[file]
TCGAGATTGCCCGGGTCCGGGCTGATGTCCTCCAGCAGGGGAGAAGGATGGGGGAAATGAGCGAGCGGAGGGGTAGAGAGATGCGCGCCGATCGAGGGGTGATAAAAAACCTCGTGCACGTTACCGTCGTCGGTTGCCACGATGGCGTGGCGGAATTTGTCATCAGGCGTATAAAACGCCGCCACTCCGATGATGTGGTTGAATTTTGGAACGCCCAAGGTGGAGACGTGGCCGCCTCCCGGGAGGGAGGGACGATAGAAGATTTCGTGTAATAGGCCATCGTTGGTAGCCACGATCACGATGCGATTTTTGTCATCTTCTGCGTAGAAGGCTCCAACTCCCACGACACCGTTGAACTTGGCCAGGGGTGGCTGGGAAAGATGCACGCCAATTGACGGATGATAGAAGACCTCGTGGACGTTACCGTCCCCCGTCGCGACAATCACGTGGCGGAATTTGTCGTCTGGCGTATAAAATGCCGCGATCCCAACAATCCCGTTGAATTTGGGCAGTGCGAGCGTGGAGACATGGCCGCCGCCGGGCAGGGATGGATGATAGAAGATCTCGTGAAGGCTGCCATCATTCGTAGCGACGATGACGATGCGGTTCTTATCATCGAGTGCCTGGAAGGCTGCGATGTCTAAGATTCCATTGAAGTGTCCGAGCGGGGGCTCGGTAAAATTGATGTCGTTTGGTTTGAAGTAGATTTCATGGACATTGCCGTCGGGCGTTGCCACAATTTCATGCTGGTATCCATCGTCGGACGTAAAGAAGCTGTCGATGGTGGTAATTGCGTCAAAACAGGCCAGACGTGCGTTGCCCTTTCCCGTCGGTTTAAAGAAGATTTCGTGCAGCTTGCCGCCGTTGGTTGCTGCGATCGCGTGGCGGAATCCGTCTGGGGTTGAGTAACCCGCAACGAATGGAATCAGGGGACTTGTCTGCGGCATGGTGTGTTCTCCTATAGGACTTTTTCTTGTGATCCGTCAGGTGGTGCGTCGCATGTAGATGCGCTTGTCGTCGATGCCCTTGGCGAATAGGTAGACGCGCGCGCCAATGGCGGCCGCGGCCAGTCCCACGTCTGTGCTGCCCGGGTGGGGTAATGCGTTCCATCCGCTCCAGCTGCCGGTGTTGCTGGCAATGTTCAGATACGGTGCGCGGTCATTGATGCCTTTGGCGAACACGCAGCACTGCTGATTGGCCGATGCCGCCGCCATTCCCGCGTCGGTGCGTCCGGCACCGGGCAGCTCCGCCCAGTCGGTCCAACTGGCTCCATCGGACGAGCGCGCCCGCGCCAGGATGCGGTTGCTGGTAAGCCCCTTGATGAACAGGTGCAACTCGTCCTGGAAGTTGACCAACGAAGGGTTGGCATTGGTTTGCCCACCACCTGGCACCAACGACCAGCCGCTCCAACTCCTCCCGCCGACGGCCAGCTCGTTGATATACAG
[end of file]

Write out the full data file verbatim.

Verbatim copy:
TCGAGATTGCCCGGGTCCGGGCTGATGTCCTCCAGCAGGGGAGAAGGATGGGGGAAATGAGCGAGCGGAGGGGTAGAGAGATGCGCGCCGATCGAGGGGTGATAAAAAACCTCGTGCACGTTACCGTCGTCGGTTGCCACGATGGCGTGGCGGAATTTGTCATCAGGCGTATAAAACGCCGCCACTCCGATGATGTGGTTGAATTTTGGAACGCCCAAGGTGGAGACGTGGCCGCCTCCCGGGAGGGAGGGACGATAGAAGATTTCGTGTAATAGGCCATCGTTGGTAGCCACGATCACGATGCGATTTTTGTCATCTTCTGCGTAGAAGGCTCCAACTCCCACGACACCGTTGAACTTGGCCAGGGGTGGCTGGGAAAGATGCACGCCAATTGACGGATGATAGAAGACCTCGTGGACGTTACCGTCCCCCGTCGCGACAATCACGTGGCGGAATTTGTCGTCTGGCGTATAAAATGCCGCGATCCCAACAATCCCGTTGAATTTGGGCAGTGCGAGCGTGGAGACATGGCCGCCGCCGGGCAGGGATGGATGATAGAAGATCTCGTGAAGGCTGCCATCATTCGTAGCGACGATGACGATGCGGTTCTTATCATCGAGTGCCTGGAAGGCTGCGATGTCTAAGATTCCATTGAAGTGTCCGAGCGGGGGCTCGGTAAAATTGATGTCGTTTGGTTTGAAGTAGATTTCATGGACATTGCCGTCGGGCGTTGCCACAATTTCATGCTGGTATCCATCGTCGGACGTAAAGAAGCTGTCGATGGTGGTAATTGCGTCAAAACAGGCCAGACGTGCGTTGCCCTTTCCCGTCGGTTTAAAGAAGATTTCGTGCAGCTTGCCGCCGTTGGTTGCTGCGATCGCGTGGCGGAATCCGTCTGGGGTTGAGTAACCCGCAACGAATGGAATCAGGGGACTTGTCTGCGGCATGGTGTGTTCTCCTATAGGACTTTTTCTTGTGATCCGTCAGGTGGTGCGTCGCATGTAGATGCGCTTGTCGTCGATGCCCTTGGCGAATAGGTAGACGCGCGCGCCAATGGCGGCCGCGGCCAGTCCCACGTCTGTGCTGCCCGGGTGGGGTAATGCGTTCCATCCGCTCCAGCTGCCGGTGTTGCTGGCAATGTTCAGATACGGTGCGCGGTCATTGATGCCTTTGGCGAACACGCAGCACTGCTGATTGGCCGATGCCGCCGCCATTCCCGCGTCGGTGCGTCCGGCACCGGGCAGCTCCGCCCAGTCGGTCCAACTGGCTCCATCGGACGAGCGCGCCCGCGCCAGGATGCGGTTGCTGGTAAGCCCCTTGATGAACAGGTGCAACTCGTCCTGGAAGTTGACCAACGAAGGGTTGGCATTGGTTTGCCCACCACCTGGCACCAACGACCAGCCGCTCCAACTCCTCCCGCCGACGGCCAGCTCGTTGATATACAG